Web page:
Thursday, February 02, 2023

What the Heck Is in the Contract?

It's hard to say. You may see one thing, as I did in 2018, and it may turn out to be another. Or leadership could say it's one thing, as they did in 2018, and it could be something altogether different. 

Imagine Micheal Mulgrew had gotten up in front of the Delegate Assembly and said he had a deal to raise copays, dump retirees into an inferior health plan, and institute premiums for rank and file. Who would have supported that?

That's not what he said, though. We were told the contract had no givebacks. And as for the healthcare agreement, I was at the DA when he announced it, taking notes. Here's what they say:

Health care negotiated with all unions. Done six months ago. MLC thought something bad could happen with health care because of DC. We wanted to lock in a deal. No additional copays, but made a change for all unions. We tried to get plan in better place. Was proactive approach. Has been out for six months. Was smart thing to lock down our health care with no significant cost ships to union membership. Others pay 3200 out of pocket.

That's not at all what it turned out to be. Mulgrew also says this:

Health care has nothing to do with this agreement. We are only saying this should go to membership. They will have plenty of time to read. We rushed MOA out for that reason.

But health care was in the contract, in Appendix B, which we were not shown. I certainly had no idea what would ensue after the health deal. I thought we had no additional copays, no premiums, and I did not for a moment imagine we'd move to downgrade the health care of retirees.  I thought we had a contract at or near cost of living, with no givebacks. Who knew we'd mortgaged our health care to get it? Not me.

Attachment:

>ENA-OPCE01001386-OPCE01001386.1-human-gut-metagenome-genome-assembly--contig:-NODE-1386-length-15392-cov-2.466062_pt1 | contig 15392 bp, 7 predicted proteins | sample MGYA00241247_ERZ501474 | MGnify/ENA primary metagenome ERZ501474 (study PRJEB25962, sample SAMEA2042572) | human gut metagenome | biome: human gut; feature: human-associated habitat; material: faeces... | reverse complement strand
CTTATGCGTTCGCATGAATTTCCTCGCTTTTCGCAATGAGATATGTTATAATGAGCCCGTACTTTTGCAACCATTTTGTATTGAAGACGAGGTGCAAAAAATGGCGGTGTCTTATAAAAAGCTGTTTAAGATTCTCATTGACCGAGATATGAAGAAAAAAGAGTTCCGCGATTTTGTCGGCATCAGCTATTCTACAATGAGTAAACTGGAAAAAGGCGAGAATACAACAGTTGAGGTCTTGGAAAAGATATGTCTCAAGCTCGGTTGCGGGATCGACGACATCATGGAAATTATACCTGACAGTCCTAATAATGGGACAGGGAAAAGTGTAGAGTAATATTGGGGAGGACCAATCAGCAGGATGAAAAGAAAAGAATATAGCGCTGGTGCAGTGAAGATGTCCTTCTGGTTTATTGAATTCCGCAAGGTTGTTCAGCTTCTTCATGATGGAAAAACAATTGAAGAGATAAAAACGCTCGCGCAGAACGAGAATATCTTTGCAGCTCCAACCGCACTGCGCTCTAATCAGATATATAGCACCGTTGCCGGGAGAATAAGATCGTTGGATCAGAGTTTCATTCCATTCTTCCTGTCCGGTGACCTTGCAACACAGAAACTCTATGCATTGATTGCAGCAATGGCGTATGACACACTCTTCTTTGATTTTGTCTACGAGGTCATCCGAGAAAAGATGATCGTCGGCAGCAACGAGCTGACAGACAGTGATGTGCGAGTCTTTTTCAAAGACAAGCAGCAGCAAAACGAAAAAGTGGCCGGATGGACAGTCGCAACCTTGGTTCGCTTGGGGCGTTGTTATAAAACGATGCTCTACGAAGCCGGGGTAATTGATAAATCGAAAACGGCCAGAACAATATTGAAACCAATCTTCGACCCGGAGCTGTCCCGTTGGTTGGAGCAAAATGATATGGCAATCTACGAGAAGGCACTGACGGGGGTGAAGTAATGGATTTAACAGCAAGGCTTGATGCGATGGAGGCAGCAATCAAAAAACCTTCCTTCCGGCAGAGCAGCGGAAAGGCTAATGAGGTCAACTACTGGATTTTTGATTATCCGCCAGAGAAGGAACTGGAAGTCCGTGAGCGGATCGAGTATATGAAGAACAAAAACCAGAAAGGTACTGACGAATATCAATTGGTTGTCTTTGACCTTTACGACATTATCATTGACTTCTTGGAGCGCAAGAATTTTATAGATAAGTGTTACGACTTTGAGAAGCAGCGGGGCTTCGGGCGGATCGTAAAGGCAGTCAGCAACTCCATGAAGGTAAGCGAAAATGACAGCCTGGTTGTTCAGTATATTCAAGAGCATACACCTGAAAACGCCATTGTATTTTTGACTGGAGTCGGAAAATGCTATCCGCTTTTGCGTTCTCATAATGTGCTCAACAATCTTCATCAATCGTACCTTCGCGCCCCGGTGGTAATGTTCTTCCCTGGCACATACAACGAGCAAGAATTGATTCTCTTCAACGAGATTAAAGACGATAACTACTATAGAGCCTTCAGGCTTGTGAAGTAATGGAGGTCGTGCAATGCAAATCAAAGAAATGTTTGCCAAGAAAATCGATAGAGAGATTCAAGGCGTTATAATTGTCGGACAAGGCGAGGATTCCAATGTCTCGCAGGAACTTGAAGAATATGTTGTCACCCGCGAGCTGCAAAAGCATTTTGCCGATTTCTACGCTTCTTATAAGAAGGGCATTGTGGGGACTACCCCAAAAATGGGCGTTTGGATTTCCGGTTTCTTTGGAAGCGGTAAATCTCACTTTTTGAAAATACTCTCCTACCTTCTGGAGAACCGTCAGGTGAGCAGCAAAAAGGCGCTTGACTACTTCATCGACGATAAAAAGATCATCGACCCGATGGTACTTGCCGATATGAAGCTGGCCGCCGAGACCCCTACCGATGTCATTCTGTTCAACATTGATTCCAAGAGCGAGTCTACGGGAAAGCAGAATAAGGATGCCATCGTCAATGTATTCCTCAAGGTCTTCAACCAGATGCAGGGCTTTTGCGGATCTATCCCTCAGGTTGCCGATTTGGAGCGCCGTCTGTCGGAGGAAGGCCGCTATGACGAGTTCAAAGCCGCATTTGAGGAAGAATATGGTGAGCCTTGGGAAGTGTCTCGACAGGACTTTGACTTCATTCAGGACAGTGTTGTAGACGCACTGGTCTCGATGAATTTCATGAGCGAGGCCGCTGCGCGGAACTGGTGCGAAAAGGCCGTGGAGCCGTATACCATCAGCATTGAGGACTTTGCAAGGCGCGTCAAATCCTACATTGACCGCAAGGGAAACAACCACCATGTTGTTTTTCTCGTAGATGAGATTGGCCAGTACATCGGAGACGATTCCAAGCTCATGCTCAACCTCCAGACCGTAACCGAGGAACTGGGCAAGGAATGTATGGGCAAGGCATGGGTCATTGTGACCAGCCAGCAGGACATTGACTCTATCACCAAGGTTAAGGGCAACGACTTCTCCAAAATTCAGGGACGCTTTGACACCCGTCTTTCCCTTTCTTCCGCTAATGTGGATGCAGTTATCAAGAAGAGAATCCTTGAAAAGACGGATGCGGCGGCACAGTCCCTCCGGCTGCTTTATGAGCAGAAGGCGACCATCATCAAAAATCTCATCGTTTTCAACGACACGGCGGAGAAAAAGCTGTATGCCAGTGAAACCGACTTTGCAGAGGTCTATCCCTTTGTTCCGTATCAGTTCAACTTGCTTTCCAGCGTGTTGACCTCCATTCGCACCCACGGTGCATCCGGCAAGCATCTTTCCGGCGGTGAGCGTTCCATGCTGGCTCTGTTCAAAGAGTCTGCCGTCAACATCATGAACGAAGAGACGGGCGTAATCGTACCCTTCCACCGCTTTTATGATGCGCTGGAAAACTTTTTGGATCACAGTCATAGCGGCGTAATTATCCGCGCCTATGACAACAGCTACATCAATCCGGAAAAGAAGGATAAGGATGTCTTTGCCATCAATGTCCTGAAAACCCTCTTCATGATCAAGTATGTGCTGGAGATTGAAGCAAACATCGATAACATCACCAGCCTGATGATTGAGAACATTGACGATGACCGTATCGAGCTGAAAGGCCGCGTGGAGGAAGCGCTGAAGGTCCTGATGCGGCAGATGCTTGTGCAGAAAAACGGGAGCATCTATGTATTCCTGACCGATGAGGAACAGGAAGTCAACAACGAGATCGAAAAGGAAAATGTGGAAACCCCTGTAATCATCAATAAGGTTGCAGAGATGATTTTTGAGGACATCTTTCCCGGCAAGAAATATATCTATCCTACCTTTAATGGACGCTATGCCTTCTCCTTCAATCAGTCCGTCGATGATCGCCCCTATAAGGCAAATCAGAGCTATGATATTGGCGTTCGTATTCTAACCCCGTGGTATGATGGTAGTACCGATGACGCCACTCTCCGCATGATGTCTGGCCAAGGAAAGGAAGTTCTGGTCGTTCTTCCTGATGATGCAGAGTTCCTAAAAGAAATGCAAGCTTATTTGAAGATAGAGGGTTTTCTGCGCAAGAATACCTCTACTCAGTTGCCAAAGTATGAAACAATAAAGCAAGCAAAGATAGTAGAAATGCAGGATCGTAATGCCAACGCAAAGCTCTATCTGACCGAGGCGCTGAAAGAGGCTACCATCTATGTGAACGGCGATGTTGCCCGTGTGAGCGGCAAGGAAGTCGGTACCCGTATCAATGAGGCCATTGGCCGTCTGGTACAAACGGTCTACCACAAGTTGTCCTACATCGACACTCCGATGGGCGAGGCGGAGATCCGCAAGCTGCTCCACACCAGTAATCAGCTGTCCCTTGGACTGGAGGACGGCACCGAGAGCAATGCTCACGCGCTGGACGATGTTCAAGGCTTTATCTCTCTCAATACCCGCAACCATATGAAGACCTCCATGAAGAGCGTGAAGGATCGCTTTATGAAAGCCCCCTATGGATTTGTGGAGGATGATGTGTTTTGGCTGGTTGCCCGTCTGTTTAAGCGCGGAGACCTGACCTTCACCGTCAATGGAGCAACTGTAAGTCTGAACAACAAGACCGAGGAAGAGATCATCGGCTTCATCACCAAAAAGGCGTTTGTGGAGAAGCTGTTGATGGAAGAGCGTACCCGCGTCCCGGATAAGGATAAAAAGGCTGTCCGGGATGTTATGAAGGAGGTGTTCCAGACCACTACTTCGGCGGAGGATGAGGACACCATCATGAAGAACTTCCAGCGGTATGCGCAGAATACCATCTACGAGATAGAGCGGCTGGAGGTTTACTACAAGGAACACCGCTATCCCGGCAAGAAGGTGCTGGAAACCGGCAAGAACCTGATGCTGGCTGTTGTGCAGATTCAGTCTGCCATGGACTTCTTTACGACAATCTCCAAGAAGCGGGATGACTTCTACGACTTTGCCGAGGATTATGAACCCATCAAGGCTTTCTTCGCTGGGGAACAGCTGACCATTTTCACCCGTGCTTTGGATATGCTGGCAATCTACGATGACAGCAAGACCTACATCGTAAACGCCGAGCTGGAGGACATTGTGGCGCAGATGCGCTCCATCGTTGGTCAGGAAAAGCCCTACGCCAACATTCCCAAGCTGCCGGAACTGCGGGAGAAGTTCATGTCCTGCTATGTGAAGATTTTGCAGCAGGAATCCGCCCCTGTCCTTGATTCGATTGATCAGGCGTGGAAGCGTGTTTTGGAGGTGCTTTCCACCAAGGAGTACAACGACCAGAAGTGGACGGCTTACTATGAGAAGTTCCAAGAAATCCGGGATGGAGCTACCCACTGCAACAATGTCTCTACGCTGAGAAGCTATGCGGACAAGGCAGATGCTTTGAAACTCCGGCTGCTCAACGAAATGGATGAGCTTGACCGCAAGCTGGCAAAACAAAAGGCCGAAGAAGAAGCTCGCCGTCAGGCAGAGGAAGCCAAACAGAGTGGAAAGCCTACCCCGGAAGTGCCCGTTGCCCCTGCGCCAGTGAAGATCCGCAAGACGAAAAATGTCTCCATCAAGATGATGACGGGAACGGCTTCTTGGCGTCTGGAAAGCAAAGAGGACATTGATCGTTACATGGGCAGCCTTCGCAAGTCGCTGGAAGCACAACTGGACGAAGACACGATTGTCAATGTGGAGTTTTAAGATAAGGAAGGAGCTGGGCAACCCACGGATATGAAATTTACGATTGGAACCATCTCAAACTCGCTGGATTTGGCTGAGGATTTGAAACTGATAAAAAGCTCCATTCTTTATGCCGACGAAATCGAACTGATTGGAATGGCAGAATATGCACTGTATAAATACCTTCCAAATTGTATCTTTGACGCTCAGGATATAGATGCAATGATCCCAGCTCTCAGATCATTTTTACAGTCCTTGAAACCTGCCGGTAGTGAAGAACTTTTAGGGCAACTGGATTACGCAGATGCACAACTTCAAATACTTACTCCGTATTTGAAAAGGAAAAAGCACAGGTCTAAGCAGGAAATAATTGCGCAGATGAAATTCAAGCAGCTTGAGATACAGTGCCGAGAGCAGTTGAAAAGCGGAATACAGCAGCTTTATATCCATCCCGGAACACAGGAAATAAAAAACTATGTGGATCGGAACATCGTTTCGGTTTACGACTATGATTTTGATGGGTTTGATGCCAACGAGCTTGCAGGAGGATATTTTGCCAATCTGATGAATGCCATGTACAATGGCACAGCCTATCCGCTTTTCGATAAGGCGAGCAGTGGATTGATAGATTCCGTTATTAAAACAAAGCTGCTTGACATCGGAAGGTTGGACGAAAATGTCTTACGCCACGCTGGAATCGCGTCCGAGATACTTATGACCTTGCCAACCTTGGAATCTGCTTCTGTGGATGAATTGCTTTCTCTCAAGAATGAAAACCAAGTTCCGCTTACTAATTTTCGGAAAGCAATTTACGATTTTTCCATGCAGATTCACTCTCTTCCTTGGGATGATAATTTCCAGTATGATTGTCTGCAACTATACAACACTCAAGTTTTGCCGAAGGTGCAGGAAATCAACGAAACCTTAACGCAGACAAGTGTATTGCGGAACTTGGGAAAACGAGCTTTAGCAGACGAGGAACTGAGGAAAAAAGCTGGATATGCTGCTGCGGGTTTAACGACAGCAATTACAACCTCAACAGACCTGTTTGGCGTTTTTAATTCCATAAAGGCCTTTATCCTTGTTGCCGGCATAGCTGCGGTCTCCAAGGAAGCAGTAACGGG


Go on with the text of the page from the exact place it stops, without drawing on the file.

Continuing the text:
Fast forward a few years and the high school Executive Board members introduced a resolution that we be informed of everything in the actual contract. They also introduced one saying that we should oppose any premiums for Emblem/ GHI. Friends tell me these were opposed by Unity because they are "political." 

Political--relating to the ideas or strategies of a particular party or group in politics.

Well, that sounds about right. Is that a bad thing? What if the idea or strategy includes making things better for working people, particularly those in your union? Full disclosure--I'm not affiliated with any caucus. I support the idea of making things better, though. I think we should work toward making things better not only for our members, but also for everyone else. That's why I support the New York Health Act. If that were in place, we wouldn't be having any of these nasty conversations, and the Exec. Board proposals would be moot. 

Alas, it's not in place, and we, the UFT,  oppose its progress. That's disgraceful, and fundamentally anti-union.

But what about the next contract? What if Mulgrew comes from Tweed and presents us with something? What if it sounds worthwhile? What if DC37 makes some stinker of a deal, and we're expected to accept it? (Maybe it would be karma. I mean, it's not like we didn't do the same to them and everyone else back in 2014.)

How can we know that what's presented to us is true? We now know we were deceived back in 2018. How can we be certain it won't happen again? In fact, if leadership refuses to agree to make everything clear to us, this falls into the "fool me twice" category. Leadership specifically voted down an Executive Board proposal to make all things transparent to us. 

Call me political, but based on that, there's really no way to be sure. I can't think of any circumstance under which I'd vote yes to a contract without explicit knowledge of what it contains. And given that that they fooled me once, leadership will have a very tough time persuading me any deal they make is legitimate, clear, and contains no unpleasant surprises. 

If leadership is uncomfortable with the truth, deeming it "political," or whatever, it behooves them to step aside and let someone else negotiate and present a contract.

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